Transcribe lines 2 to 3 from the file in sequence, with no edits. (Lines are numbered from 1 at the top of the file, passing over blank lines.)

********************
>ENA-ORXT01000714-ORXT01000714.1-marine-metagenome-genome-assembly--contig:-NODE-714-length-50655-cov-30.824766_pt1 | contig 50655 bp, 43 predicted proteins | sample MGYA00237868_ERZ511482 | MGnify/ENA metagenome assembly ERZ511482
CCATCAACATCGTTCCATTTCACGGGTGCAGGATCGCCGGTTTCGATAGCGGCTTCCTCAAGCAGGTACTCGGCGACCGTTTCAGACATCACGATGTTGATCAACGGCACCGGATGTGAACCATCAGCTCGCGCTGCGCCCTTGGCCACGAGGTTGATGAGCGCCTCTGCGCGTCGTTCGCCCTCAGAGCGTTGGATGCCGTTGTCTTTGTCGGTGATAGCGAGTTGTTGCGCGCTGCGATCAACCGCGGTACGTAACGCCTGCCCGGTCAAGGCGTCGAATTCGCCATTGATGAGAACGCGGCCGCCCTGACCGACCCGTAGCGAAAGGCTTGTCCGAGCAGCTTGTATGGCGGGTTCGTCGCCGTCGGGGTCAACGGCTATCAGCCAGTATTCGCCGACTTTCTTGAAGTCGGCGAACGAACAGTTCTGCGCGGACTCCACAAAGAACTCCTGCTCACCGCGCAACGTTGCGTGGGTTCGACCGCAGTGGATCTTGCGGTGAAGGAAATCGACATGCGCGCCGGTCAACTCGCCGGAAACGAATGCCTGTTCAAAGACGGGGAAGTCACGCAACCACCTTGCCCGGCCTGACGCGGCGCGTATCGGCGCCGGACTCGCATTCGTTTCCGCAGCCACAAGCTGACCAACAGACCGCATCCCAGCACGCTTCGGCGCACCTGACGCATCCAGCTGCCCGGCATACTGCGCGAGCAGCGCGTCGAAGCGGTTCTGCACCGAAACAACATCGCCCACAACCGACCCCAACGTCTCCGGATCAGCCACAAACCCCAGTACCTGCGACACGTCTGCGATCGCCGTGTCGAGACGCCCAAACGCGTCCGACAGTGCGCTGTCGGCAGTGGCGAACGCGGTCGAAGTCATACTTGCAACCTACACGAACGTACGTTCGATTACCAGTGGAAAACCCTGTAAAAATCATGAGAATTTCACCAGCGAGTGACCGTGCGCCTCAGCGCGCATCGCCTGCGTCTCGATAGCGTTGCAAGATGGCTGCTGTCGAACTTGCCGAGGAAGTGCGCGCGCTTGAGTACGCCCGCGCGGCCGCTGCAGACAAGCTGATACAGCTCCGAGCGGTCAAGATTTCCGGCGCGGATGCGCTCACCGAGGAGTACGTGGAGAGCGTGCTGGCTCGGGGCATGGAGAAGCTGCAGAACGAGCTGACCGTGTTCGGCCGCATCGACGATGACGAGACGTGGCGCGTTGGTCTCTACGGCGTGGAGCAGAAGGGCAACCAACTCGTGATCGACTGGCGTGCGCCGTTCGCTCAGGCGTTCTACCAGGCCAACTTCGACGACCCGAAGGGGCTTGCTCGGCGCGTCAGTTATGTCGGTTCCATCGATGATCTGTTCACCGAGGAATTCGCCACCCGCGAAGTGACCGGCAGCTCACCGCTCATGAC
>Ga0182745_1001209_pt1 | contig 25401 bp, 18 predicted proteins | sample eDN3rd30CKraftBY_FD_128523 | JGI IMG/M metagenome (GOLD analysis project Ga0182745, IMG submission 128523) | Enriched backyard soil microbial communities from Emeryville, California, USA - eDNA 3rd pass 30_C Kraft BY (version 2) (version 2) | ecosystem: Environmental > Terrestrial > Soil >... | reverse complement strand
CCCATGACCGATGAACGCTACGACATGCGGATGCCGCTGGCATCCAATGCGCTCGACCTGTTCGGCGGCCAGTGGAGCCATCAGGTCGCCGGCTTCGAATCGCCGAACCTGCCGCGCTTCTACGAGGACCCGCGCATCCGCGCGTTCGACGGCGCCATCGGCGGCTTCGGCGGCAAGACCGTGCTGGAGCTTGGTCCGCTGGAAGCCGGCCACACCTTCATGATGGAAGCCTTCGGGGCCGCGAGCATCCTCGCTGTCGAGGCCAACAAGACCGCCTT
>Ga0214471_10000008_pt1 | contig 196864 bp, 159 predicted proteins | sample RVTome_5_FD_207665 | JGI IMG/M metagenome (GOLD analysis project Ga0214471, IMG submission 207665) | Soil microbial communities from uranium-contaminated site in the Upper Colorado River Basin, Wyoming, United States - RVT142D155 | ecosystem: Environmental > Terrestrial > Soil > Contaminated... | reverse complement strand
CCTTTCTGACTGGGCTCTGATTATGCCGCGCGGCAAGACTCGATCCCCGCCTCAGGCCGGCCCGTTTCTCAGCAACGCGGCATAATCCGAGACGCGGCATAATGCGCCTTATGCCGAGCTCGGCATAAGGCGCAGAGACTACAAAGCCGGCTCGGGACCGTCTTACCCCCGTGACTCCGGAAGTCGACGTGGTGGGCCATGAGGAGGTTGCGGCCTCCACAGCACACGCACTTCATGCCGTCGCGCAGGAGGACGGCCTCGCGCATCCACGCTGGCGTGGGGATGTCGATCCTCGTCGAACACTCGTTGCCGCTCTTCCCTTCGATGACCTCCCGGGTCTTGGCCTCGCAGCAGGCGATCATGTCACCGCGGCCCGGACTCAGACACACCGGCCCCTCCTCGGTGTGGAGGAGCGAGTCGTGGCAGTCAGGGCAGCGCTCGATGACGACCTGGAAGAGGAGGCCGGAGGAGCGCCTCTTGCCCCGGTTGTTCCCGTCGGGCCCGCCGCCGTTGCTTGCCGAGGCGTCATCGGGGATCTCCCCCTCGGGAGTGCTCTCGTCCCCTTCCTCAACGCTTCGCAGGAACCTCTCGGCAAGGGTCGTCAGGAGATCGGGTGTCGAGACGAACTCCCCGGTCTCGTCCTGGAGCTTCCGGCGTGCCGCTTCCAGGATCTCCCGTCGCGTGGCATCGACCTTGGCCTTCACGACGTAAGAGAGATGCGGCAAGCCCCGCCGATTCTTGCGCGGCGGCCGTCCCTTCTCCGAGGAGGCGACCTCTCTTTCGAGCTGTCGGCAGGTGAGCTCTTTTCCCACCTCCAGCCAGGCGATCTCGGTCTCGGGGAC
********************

CCATCAACATCGTTCCATTTCACGGGTGCAGGATCGCCGGTTTCGATAGCGGCTTCCTCAAGCAGGTACTCGGCGACCGTTTCAGACATCACGATGTTGATCAACGGCACCGGATGTGAACCATCAGCTCGCGCTGCGCCCTTGGCCACGAGGTTGATGAGCGCCTCTGCGCGTCGTTCGCCCTCAGAGCGTTGGATGCCGTTGTCTTTGTCGGTGATAGCGAGTTGTTGCGCGCTGCGATCAACCGCGGTACGTAACGCCTGCCCGGTCAAGGCGTCGAATTCGCCATTGATGAGAACGCGGCCGCCCTGACCGACCCGTAGCGAAAGGCTTGTCCGAGCAGCTTGTATGGCGGGTTCGTCGCCGTCGGGGTCAACGGCTATCAGCCAGTATTCGCCGACTTTCTTGAAGTCGGCGAACGAACAGTTCTGCGCGGACTCCACAAAGAACTCCTGCTCACCGCGCAACGTTGCGTGGGTTCGACCGCAGTGGATCTTGCGGTGAAGGAAATCGACATGCGCGCCGGTCAACTCGCCGGAAACGAATGCCTGTTCAAAGACGGGGAAGTCACGCAACCACCTTGCCCGGCCTGACGCGGCGCGTATCGGCGCCGGACTCGCATTCGTTTCCGCAGCCACAAGCTGACCAACAGACCGCATCCCAGCACGCTTCGGCGCACCTGACGCATCCAGCTGCCCGGCATACTGCGCGAGCAGCGCGTCGAAGCGGTTCTGCACCGAAACAACATCGCCCACAACCGACCCCAACGTCTCCGGATCAGCCACAAACCCCAGTACCTGCGACACGTCTGCGATCGCCGTGTCGAGACGCCCAAACGCGTCCGACAGTGCGCTGTCGGCAGTGGCGAACGCGGTCGAAGTCATACTTGCAACCTACACGAACGTACGTTCGATTACCAGTGGAAAACCCTGTAAAAATCATGAGAATTTCACCAGCGAGTGACCGTGCGCCTCAGCGCGCATCGCCTGCGTCTCGATAGCGTTGCAAGATGGCTGCTGTCGAACTTGCCGAGGAAGTGCGCGCGCTTGAGTACGCCCGCGCGGCCGCTGCAGACAAGCTGATACAGCTCCGAGCGGTCAAGATTTCCGGCGCGGATGCGCTCACCGAGGAGTACGTGGAGAGCGTGCTGGCTCGGGGCATGGAGAAGCTGCAGAACGAGCTGACCGTGTTCGGCCGCATCGACGATGACGAGACGTGGCGCGTTGGTCTCTACGGCGTGGAGCAGAAGGGCAACCAACTCGTGATCGACTGGCGTGCGCCGTTCGCTCAGGCGTTCTACCAGGCCAACTTCGACGACCCGAAGGGGCTTGCTCGGCGCGTCAGTTATGTCGGTTCCATCGATGATCTGTTCACCGAGGAATTCGCCACCCGCGAAGTGACCGGCAGCTCACCGCTCATGAC
>Ga0182745_1001209_pt1 | contig 25401 bp, 18 predicted proteins | sample eDN3rd30CKraftBY_FD_128523 | JGI IMG/M metagenome (GOLD analysis project Ga0182745, IMG submission 128523) | Enriched backyard soil microbial communities from Emeryville, California, USA - eDNA 3rd pass 30_C Kraft BY (version 2) (version 2) | ecosystem: Environmental > Terrestrial > Soil >... | reverse complement strand